|City of Fredericksburg|
Historic downtown Fredericksburg
America's Most Historic City
|State||Commonwealth of Virginia|
|County||None (Independent city since 1879, adjacent to Spotsylvania County)|
|• Mayor||Mary Katherine Greenlaw|
|• Independent city||10.52 sq mi (27.2 km2)|
|• Land||10.45 sq mi (27.1 km2)|
|• Water||0.07 sq mi (0.2 km2)|
|Elevation||59 ft (18 m)|
|• Independent city||24,286|
| • Estimate |
|• Density||2,300/sq mi (890/km2)|
|• Urban||141,238 (US: 231st)|
|Time zone||UTC−05:00 (Eastern (EST))|
|• Summer (DST)||UTC−04:00 (EDT)|
22401–22405 (5 total)
|GNIS feature ID||1494947|
|* Independent from Spotsylvania County in 1879|
Fredericksburg is an independent city located in the Commonwealth of Virginia in the United States. As of the 2010 census, the population was 24,286, an increase from 19,279 at the 2000 census. The city population was estimated at 28,360 in 2017. The Bureau of Economic Analysis of the United States Department of Commerce combines the city of Fredericksburg with neighboring Spotsylvania County for statistical purposes.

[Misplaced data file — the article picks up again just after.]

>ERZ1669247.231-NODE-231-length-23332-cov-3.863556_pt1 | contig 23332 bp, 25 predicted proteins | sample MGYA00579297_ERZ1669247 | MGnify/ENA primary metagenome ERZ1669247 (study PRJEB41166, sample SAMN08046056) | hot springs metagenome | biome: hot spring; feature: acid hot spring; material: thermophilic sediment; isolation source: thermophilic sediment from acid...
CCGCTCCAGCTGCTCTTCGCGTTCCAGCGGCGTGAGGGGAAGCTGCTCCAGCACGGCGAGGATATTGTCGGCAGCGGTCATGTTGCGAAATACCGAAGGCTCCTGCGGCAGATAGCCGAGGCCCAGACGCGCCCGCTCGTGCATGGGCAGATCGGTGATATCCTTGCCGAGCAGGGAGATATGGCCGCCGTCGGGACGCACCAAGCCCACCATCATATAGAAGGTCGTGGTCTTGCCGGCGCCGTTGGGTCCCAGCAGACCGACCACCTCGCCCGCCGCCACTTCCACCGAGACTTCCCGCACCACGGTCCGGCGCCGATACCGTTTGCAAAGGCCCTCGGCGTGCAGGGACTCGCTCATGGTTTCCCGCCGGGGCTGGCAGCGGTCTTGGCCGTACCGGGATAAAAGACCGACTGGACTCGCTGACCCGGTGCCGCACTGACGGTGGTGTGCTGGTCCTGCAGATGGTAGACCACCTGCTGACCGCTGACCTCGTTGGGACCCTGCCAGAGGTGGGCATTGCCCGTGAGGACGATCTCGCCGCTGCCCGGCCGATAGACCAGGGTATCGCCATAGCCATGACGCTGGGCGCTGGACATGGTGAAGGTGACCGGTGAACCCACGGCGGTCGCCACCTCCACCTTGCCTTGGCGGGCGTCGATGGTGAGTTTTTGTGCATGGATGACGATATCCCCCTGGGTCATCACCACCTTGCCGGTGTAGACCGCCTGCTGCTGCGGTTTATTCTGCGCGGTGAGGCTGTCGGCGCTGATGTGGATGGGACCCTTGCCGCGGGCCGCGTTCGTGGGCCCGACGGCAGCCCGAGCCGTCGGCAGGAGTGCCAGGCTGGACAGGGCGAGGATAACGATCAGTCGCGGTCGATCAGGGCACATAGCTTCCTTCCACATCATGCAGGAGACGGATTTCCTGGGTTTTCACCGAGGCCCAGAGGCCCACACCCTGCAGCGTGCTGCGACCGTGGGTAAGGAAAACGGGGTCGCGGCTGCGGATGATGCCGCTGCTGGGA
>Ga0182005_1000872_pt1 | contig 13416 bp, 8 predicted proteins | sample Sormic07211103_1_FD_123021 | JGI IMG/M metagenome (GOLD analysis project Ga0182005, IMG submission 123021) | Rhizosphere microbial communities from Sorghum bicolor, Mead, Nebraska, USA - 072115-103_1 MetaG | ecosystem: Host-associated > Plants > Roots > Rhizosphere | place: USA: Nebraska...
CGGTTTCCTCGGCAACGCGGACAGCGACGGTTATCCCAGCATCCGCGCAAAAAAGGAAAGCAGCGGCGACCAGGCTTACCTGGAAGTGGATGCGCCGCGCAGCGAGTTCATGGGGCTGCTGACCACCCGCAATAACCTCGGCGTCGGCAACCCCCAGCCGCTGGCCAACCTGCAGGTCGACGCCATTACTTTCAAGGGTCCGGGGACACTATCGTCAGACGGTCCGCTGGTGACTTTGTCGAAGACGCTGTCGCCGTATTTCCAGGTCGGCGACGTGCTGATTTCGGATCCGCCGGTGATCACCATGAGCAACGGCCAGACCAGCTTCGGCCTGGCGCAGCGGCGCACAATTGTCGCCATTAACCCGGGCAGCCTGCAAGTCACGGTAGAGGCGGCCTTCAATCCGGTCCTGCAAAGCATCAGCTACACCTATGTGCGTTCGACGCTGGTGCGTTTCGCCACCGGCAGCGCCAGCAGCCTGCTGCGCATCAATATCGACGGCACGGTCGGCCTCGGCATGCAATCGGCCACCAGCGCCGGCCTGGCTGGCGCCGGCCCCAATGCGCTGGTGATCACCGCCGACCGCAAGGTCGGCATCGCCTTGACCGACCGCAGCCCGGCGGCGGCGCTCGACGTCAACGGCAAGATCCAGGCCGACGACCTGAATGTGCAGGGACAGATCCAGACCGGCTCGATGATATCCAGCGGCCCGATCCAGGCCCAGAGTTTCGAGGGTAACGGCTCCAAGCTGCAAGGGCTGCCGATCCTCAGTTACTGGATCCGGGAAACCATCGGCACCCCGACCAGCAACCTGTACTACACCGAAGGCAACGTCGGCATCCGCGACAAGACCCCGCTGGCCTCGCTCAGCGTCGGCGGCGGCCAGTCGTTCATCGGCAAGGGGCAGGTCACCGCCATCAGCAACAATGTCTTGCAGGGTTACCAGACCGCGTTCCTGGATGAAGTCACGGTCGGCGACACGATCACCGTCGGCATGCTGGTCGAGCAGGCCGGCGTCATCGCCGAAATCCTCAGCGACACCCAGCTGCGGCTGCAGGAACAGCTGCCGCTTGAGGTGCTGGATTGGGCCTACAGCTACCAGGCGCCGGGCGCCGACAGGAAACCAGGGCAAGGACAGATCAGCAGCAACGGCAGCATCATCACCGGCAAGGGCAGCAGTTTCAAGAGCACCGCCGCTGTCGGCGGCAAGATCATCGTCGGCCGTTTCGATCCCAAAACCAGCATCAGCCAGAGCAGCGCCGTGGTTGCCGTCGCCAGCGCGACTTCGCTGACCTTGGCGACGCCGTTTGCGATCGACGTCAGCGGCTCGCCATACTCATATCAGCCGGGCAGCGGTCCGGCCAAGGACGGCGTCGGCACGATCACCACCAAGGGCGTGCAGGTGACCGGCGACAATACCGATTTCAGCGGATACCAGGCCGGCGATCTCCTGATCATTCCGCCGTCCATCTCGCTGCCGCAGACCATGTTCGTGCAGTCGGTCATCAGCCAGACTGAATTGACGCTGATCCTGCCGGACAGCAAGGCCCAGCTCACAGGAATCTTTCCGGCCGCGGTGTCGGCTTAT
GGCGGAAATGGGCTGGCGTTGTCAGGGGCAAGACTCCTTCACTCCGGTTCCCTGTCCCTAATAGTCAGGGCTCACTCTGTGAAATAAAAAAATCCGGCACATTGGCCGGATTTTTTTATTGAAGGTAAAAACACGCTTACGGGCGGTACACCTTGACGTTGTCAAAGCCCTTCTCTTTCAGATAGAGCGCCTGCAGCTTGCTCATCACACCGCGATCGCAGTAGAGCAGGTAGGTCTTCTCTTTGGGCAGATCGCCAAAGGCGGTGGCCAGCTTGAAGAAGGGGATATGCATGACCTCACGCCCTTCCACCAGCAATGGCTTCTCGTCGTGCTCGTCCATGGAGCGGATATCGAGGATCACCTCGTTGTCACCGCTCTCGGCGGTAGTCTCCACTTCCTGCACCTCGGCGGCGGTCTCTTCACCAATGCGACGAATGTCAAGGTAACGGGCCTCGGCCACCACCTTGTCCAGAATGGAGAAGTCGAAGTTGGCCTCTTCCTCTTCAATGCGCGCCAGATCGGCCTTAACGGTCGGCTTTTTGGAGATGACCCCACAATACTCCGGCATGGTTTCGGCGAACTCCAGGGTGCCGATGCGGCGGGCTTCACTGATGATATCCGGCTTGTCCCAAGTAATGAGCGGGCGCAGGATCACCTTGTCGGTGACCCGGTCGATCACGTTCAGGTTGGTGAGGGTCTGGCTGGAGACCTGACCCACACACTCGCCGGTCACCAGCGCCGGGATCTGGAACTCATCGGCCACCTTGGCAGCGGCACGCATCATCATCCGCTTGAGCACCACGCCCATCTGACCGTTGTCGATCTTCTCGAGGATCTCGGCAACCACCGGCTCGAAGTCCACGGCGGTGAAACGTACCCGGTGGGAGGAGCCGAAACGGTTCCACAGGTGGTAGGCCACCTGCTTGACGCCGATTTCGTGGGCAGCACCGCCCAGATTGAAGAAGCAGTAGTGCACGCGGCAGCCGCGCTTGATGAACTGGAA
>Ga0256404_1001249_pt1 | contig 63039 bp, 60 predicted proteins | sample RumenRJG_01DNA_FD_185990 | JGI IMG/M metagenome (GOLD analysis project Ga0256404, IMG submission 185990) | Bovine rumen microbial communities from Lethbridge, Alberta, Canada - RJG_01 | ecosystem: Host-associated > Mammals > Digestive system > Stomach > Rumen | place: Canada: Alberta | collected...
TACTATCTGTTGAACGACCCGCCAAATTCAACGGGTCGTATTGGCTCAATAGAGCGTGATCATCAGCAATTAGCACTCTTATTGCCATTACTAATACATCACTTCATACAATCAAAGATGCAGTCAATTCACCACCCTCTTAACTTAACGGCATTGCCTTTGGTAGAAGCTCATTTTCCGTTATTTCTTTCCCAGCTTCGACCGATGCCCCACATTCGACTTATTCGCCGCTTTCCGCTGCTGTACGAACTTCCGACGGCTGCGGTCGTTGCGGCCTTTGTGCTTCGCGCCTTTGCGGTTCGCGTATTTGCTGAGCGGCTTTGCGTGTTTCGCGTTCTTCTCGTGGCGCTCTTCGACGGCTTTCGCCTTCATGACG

Fredericksburg is located 53 miles (85 km) south of Washington, D.C. and 58 miles (94 km) north of Richmond. Fredericksburg is a part of Northern Virginia and is in the Baltimore-Washington Metropolitan Area.
Located near where the Rappahannock River crosses the Atlantic Seaboard fall line, Fredericksburg was a prominent port in Virginia during the colonial era. During the Civil War, Fredericksburg, located halfway between the capitals of the opposing forces, was the site of the Battle of Fredericksburg and Second Battle of Fredericksburg. These battles are preserved, in part, as the Fredericksburg and Spotsylvania National Military Park. More than 10,000 African-Americans in the region left slavery for freedom in 1862 alone, getting behind Union lines. Tourism is a major part of the economy, with approximately 1.5 million people visiting the Fredericksburg area annually, including the battlefield park, the downtown visitor center, events, museums, and historic sites.